Twisted pair cable twists and unwanted signals issue

I am confused about one point I have read the following paragraph from the networking book. “the twists in the twisted pair cable are used to avoid the unwanted signals. For example one twist, one wire is closer to the noise source and the other is farther; in the next twist the reverse is true. Twisting makes its probable that both wires are equally affected by the unwanted signal. This means that the receiver which calculate the difference between the two receives no unwanted signal.”

Now ok I understood the purpose of twists but I am confused about how receiver will calculate the difference when it will receive the signal?. How unwanted signal will be eliminated ? Another thing that I want to make clear is , I am beginner please provide such an answer that can be understood.

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While this is loosely related to our trade it's an electrical question, rather than system administration. I recommend you refer to proper electrical and/or electronic texts for an explanation. – John Gardeniers Apr 24 '10 at 9:30

A 'voltage' as such, is very difficult to measure. In fact, it's hard to even define it. What's always used is a 'voltage difference'. A typical 'AA' battery uses chemical energy to keep a voltage difference of 1.5V between its contact points. A light bulb will light up when a voltage difference forces electric charges to flow through its filament.

Think of a waterfall, the energy of the fall depends only on the difference between the altitude at the top and the bottom of the fall. it doesn't matter if it occurs on top of a mountain or at sea level, as long as the fall itself is the same length.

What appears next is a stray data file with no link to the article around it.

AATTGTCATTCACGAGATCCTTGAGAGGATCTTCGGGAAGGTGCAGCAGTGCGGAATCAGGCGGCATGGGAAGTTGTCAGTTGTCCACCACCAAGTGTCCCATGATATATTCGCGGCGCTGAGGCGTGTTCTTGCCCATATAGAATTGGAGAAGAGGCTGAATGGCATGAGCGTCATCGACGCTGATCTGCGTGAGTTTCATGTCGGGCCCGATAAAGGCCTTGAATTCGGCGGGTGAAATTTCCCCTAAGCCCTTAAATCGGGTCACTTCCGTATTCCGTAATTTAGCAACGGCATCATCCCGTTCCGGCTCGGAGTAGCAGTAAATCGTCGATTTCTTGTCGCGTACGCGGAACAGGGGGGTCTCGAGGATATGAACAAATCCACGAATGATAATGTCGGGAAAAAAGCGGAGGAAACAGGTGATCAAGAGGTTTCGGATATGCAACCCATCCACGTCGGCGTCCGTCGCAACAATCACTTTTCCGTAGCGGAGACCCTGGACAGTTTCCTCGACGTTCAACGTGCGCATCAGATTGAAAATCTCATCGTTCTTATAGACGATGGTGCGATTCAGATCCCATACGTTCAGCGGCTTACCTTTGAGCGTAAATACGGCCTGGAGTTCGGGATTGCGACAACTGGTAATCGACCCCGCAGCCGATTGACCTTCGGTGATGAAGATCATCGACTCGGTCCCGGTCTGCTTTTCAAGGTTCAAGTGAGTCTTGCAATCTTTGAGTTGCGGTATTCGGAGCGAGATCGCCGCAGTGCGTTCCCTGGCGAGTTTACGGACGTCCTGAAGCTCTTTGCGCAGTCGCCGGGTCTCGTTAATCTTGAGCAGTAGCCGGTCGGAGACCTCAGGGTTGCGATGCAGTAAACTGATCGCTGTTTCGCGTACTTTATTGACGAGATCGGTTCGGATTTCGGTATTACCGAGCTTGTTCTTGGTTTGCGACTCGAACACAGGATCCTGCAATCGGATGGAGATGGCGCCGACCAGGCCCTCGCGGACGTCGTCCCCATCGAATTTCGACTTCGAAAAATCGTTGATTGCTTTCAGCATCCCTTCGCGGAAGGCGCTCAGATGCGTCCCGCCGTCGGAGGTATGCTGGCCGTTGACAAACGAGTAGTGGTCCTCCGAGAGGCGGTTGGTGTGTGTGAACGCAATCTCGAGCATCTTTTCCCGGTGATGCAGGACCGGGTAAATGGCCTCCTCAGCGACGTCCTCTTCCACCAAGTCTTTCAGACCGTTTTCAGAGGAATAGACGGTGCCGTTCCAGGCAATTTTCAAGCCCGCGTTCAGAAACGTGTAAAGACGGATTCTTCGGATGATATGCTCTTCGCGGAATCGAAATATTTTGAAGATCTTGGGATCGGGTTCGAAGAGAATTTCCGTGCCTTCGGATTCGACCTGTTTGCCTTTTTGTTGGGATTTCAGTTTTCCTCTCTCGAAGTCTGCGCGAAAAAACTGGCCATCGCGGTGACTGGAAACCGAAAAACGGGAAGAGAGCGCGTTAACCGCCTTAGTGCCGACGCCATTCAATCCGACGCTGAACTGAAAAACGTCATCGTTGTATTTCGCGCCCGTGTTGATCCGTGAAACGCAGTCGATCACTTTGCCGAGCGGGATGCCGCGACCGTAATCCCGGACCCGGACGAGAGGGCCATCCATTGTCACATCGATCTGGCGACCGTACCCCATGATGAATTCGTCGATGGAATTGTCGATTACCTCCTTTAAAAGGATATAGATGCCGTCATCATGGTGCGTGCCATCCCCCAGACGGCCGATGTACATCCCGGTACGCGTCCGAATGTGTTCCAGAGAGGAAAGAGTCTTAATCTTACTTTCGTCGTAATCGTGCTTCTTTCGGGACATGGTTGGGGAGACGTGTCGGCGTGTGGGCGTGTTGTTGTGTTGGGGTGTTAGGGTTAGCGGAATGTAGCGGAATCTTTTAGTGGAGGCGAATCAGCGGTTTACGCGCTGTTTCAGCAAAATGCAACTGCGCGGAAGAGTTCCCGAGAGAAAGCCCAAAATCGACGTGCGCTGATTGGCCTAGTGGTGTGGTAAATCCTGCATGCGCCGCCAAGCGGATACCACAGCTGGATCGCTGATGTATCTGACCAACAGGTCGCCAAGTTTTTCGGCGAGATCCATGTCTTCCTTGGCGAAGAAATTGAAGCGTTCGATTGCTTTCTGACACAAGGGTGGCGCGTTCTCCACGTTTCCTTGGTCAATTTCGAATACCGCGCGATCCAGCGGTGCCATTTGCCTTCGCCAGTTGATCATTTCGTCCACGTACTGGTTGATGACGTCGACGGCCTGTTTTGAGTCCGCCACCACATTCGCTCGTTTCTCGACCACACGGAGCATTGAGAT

in old 'single ended' signals (like rs-232, a parallel port, old IDE), bits are represented by the voltage of individual wires.... and a 'reference point' (or ground connection). it's always a voltage difference, but the reference is constant, so it's not always mentioned.

in 'differential signals' (ethernet, 'ultra scsi', any modern serial port (USB, SATA, SAS, FireWire, even PCI-ex!)), each signal is carried by two wires, usually twisted together (or very close traces on a printed board), and the receiver doesn't use a common reference point to measure the voltage difference, it uses the difference between the two signal wires. This way, it doesn't matter if wire A is 22v and wire B is 25V, or A is -10v and B is -7V; it only matters that B is 3V higher than A.

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Wikipedia has a good article on twisted pair (excerpt below):

In balanced pair operation, the two wires carry equal and opposite signals and the destination detects the difference between the two. This is known as differential mode transmission. Noise sources introduce signals into the wires by coupling of electric or magnetic fields and tend to couple to both wires equally. The noise thus produces a common-mode signal which is cancelled at the receiver when the difference signal is taken. This method starts to fail when the noise source is close to the signal wires; the closer wire will couple with the noise more strongly and the common-mode rejection of the receiver will fail to eliminate it. This problem is especially apparent in telecommunication cables where pairs in the same cable lie next to each other for many miles. One pair can induce crosstalk in another and it is additive along the length of the cable. Twisting the pairs counters this effect as on each half twist the wire nearest to the noise-source is exchanged. Providing the interfering source remains uniform, or nearly so, over the distance of a single twist, the induced noise will remain common-mode. Differential signaling also reduces electromagnetic radiation from the cable, along with the associated attenuation allowing for greater distance between exchanges.

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